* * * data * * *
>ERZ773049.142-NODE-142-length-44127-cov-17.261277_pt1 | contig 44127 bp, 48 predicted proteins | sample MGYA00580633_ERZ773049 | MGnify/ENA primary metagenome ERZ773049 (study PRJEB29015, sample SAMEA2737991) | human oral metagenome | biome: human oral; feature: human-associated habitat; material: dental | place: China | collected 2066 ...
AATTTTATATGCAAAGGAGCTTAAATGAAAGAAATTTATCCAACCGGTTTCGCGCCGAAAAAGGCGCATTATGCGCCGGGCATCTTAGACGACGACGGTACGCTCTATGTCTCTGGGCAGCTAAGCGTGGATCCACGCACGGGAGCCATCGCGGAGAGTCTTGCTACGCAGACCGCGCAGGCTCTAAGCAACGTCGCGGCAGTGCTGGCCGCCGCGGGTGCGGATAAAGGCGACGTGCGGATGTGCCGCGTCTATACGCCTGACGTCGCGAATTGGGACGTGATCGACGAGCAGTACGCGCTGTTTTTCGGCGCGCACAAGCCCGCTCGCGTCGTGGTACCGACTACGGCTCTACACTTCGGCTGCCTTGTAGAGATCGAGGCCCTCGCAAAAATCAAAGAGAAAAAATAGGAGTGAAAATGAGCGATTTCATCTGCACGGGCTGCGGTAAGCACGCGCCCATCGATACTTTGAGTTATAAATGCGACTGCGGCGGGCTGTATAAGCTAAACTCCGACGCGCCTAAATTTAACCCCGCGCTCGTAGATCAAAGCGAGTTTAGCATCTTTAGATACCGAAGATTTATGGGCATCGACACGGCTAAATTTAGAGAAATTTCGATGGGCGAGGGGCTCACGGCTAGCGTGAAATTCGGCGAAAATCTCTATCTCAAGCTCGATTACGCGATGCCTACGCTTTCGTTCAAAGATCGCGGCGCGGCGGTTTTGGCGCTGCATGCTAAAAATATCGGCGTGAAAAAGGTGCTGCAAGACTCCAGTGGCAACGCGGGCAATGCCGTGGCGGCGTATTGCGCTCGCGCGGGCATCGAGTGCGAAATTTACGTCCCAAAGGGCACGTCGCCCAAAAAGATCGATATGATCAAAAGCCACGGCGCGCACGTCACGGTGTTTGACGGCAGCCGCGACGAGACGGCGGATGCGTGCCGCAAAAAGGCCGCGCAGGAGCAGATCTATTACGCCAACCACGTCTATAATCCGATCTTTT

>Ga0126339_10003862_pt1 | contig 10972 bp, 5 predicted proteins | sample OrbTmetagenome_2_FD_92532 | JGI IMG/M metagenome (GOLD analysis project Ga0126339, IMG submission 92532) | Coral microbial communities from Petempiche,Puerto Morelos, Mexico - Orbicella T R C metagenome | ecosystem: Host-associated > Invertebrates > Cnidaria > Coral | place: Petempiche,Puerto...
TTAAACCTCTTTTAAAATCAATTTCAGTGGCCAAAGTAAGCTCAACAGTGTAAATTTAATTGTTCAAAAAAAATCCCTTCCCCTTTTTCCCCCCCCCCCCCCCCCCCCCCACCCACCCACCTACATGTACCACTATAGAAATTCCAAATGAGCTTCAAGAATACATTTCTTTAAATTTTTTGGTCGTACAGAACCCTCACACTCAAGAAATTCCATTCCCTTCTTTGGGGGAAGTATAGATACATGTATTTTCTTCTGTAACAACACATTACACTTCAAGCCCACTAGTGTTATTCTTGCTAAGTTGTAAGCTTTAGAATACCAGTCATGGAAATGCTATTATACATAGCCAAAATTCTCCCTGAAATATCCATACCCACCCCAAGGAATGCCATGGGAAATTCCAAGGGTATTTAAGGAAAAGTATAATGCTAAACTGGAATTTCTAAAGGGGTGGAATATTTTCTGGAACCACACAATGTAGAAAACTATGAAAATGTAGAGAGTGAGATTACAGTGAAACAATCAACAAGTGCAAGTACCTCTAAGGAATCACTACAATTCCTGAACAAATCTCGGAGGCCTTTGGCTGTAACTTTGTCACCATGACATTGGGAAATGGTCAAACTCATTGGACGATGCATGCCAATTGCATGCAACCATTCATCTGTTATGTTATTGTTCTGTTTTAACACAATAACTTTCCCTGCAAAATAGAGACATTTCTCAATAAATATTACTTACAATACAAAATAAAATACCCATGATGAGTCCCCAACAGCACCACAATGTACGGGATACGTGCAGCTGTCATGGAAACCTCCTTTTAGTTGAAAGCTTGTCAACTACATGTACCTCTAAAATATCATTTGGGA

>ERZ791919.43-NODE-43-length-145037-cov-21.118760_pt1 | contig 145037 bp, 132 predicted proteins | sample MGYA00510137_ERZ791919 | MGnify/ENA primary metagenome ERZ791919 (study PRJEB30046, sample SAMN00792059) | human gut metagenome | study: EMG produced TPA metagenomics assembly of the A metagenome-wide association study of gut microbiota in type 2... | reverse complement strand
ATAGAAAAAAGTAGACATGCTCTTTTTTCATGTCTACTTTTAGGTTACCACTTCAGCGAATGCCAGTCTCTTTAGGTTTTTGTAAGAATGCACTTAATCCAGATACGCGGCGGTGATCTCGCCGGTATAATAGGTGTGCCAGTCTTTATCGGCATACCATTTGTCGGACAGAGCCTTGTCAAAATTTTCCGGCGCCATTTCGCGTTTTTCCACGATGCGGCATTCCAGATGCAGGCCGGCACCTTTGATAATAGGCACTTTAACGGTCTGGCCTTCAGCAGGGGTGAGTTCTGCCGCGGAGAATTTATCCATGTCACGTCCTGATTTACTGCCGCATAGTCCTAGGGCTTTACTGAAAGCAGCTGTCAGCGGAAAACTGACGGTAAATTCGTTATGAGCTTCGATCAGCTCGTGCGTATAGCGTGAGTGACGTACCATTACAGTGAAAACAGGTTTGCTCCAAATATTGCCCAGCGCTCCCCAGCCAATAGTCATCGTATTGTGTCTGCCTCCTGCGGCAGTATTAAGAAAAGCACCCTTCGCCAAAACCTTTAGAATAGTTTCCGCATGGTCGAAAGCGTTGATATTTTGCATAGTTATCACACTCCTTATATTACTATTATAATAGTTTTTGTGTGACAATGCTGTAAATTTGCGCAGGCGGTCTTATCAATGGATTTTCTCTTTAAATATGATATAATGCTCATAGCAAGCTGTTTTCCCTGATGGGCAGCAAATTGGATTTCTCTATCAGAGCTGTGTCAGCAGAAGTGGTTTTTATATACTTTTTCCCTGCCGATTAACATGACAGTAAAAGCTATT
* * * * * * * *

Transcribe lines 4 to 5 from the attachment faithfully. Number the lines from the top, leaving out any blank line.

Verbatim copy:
TTAAACCTCTTTTAAAATCAATTTCAGTGGCCAAAGTAAGCTCAACAGTGTAAATTTAATTGTTCAAAAAAAATCCCTTCCCCTTTTTCCCCCCCCCCCCCCCCCCCCCCACCCACCCACCTACATGTACCACTATAGAAATTCCAAATGAGCTTCAAGAATACATTTCTTTAAATTTTTTGGTCGTACAGAACCCTCACACTCAAGAAATTCCATTCCCTTCTTTGGGGGAAGTATAGATACATGTATTTTCTTCTGTAACAACACATTACACTTCAAGCCCACTAGTGTTATTCTTGCTAAGTTGTAAGCTTTAGAATACCAGTCATGGAAATGCTATTATACATAGCCAAAATTCTCCCTGAAATATCCATACCCACCCCAAGGAATGCCATGGGAAATTCCAAGGGTATTTAAGGAAAAGTATAATGCTAAACTGGAATTTCTAAAGGGGTGGAATATTTTCTGGAACCACACAATGTAGAAAACTATGAAAATGTAGAGAGTGAGATTACAGTGAAACAATCAACAAGTGCAAGTACCTCTAAGGAATCACTACAATTCCTGAACAAATCTCGGAGGCCTTTGGCTGTAACTTTGTCACCATGACATTGGGAAATGGTCAAACTCATTGGACGATGCATGCCAATTGCATGCAACCATTCATCTGTTATGTTATTGTTCTGTTTTAACACAATAACTTTCCCTGCAAAATAGAGACATTTCTCAATAAATATTACTTACAATACAAAATAAAATACCCATGATGAGTCCCCAACAGCACCACAATGTACGGGATACGTGCAGCTGTCATGGAAACCTCCTTTTAGTTGAAAGCTTGTCAACTACATGTACCTCTAAAATATCATTTGGGA

>ERZ791919.43-NODE-43-length-145037-cov-21.118760_pt1 | contig 145037 bp, 132 predicted proteins | sample MGYA00510137_ERZ791919 | MGnify/ENA primary metagenome ERZ791919 (study PRJEB30046, sample SAMN00792059) | human gut metagenome | study: EMG produced TPA metagenomics assembly of the A metagenome-wide association study of gut microbiota in type 2... | reverse complement strand